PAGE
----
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What It Really Means When A Court Vacates A Criminal Conviction
History - Science
Although criminal convictions are typically thought of as permanent in legal circles, it is possible to have certain criminal convictions overturned or vacated under circumstances that sometimes vary from state to state. That's true regardless of what the defendant's initial plea may have been and regardless of the jury's verdict in the case.
One high-profile example of a vacated conviction came in 2019, when ex-NFL player Aaron Hernandez, who died by suicide while in prison, had his murder conviction overturned per Massachusetts state law. State law at that time stated should a defendant die while the appeals process is underway, all criminal convictions would be vacated.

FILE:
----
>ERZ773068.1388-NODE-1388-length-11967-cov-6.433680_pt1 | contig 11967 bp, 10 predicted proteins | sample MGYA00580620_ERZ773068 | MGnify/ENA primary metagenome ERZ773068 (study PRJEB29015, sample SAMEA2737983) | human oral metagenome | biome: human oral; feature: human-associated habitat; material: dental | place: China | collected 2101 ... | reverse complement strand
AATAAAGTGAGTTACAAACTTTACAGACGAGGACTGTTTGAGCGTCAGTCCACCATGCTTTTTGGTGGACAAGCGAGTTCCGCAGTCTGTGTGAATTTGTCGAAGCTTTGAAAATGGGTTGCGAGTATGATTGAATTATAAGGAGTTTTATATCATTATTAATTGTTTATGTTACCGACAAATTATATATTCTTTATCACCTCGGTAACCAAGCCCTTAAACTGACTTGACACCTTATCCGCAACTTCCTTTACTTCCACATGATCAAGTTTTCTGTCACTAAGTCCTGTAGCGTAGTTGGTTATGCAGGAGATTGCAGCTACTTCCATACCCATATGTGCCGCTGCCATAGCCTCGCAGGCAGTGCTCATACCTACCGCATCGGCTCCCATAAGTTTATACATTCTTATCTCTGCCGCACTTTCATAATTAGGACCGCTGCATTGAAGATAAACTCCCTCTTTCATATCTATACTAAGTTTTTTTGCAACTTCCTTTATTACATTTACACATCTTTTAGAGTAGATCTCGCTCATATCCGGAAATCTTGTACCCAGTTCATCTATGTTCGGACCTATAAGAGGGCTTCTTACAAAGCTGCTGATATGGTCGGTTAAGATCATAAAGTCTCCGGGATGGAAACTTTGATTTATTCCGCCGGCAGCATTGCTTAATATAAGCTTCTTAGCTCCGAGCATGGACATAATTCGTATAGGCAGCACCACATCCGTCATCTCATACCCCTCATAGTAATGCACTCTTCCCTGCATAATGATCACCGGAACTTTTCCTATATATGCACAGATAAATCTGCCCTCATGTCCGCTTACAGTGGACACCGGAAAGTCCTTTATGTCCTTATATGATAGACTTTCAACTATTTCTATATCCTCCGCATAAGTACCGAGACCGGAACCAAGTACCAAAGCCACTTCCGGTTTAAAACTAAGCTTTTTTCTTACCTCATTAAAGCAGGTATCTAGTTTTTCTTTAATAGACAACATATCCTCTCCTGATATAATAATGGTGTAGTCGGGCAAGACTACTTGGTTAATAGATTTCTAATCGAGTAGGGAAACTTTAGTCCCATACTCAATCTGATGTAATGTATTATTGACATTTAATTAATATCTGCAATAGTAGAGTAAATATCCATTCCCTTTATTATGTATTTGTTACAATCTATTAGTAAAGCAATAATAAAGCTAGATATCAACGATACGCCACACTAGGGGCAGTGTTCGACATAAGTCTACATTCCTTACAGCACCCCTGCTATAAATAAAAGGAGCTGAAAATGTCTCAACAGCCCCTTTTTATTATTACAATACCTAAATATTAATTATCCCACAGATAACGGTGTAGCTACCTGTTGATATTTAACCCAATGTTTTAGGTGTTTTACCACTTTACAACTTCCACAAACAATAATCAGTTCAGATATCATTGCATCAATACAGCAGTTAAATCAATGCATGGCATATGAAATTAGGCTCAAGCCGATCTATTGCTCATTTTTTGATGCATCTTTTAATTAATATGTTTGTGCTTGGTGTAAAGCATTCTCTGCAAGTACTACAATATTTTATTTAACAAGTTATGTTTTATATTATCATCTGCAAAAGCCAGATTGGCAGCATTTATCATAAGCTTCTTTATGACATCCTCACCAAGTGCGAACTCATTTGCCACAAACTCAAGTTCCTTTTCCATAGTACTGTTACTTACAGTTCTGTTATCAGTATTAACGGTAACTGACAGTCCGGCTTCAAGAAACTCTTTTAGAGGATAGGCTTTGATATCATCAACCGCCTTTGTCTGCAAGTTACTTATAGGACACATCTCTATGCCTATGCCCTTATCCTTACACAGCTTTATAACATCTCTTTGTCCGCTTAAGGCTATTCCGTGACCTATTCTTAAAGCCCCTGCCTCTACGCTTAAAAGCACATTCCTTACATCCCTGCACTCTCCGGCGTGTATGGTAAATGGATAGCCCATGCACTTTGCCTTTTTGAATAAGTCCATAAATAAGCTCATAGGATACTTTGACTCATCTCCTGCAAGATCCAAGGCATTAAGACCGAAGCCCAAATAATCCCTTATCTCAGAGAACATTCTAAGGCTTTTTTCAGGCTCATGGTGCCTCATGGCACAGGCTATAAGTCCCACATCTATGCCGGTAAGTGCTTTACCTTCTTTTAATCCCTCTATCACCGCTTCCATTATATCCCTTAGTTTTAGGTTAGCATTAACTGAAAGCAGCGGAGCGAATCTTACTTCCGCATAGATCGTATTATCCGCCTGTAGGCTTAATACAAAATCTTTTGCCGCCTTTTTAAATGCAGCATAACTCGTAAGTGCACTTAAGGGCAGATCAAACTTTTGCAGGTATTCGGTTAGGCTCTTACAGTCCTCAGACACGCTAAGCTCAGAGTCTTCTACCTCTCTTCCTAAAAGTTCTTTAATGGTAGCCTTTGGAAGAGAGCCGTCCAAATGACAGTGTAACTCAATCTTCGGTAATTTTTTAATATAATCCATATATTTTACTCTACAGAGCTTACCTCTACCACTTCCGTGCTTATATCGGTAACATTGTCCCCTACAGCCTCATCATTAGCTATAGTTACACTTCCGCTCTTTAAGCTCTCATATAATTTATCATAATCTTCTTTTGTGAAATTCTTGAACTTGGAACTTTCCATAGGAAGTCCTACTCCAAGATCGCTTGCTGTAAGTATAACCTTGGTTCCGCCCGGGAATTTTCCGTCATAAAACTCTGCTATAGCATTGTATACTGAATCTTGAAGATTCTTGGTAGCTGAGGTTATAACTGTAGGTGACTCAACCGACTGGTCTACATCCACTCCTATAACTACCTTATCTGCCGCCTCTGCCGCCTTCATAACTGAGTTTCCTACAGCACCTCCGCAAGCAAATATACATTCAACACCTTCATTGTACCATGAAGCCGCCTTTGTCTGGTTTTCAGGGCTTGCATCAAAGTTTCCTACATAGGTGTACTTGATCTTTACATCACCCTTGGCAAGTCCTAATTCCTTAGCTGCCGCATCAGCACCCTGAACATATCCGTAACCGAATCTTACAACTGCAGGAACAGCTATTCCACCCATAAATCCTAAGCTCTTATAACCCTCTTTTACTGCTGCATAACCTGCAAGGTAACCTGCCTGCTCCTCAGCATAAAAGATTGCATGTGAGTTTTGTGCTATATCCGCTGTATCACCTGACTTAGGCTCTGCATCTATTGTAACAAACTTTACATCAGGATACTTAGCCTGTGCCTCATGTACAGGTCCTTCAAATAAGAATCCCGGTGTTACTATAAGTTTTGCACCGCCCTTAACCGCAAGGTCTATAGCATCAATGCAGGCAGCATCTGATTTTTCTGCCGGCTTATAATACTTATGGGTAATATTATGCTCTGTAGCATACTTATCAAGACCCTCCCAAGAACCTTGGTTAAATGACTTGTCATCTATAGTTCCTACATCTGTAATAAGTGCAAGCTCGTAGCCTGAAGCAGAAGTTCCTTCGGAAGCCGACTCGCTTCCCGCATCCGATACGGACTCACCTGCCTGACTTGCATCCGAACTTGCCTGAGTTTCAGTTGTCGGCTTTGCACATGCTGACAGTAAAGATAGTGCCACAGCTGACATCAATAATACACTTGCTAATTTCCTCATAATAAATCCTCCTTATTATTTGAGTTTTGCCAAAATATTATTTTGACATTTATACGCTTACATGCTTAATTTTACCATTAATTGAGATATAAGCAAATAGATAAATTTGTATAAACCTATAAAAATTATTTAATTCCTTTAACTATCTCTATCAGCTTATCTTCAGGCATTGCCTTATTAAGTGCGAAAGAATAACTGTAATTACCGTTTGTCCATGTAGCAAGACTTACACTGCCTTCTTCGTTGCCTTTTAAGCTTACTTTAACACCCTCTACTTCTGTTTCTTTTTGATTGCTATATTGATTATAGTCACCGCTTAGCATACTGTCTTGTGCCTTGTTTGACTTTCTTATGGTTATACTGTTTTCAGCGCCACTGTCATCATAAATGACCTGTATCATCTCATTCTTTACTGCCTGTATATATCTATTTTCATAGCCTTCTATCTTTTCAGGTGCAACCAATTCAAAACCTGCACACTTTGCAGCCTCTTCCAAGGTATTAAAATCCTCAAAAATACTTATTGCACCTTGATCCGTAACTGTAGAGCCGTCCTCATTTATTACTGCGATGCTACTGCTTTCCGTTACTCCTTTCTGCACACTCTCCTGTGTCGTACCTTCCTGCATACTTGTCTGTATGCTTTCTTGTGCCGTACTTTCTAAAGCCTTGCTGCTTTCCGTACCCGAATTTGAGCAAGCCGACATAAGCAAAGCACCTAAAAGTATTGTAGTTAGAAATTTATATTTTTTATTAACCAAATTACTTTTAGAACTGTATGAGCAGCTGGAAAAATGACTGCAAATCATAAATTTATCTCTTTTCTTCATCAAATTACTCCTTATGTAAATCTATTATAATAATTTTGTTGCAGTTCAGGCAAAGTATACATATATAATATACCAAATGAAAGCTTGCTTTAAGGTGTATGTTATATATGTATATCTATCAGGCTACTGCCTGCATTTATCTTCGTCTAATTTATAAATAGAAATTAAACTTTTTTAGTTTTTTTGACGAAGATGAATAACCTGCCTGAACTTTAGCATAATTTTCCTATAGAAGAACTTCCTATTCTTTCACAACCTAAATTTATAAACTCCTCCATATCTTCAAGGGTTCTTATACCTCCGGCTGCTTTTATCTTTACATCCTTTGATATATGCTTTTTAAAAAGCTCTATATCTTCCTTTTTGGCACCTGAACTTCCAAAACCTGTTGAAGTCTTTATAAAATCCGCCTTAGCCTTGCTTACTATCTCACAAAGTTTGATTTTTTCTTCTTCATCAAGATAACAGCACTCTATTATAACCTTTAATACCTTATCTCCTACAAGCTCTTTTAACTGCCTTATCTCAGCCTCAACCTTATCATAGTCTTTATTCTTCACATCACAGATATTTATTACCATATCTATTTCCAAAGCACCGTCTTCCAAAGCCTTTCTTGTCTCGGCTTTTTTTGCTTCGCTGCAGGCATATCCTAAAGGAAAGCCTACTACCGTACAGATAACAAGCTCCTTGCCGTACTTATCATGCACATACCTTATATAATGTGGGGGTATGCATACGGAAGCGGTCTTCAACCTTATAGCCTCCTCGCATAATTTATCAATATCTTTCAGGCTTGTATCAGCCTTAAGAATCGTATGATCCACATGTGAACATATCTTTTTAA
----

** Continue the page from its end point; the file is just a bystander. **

While circumstances that justify a vacated criminal conviction vary, evidence of juror misconduct in the court proceedings, such as failure to disclose outside influence or bias, is enough in most jurisdictions. Other examples include a breached plea agreement, evidence of bias in the court itself, and errors on the part of the defense on behalf of their client.
"Prosecutorial misconduct and police misconduct are the most common contributing factors ... And within that, the concealing of evidence," said registry director Simon Cole. It's important to note that in some states, the conviction won’t be completely expunged from an individual's record, but if successful, their record will instead indicate that the verdict was later vacated.
Most jurisdictions consider certain types of convictions ineligible to be vacated; for both misdemeanor and felony convictions in Washington State, for example, certain violent sexual offenses and DUI are not able to be overturned. To be eligible, the defendant must not have already completed their sentence or paid fines in full, and no additional court case should be pending, among other stipulations.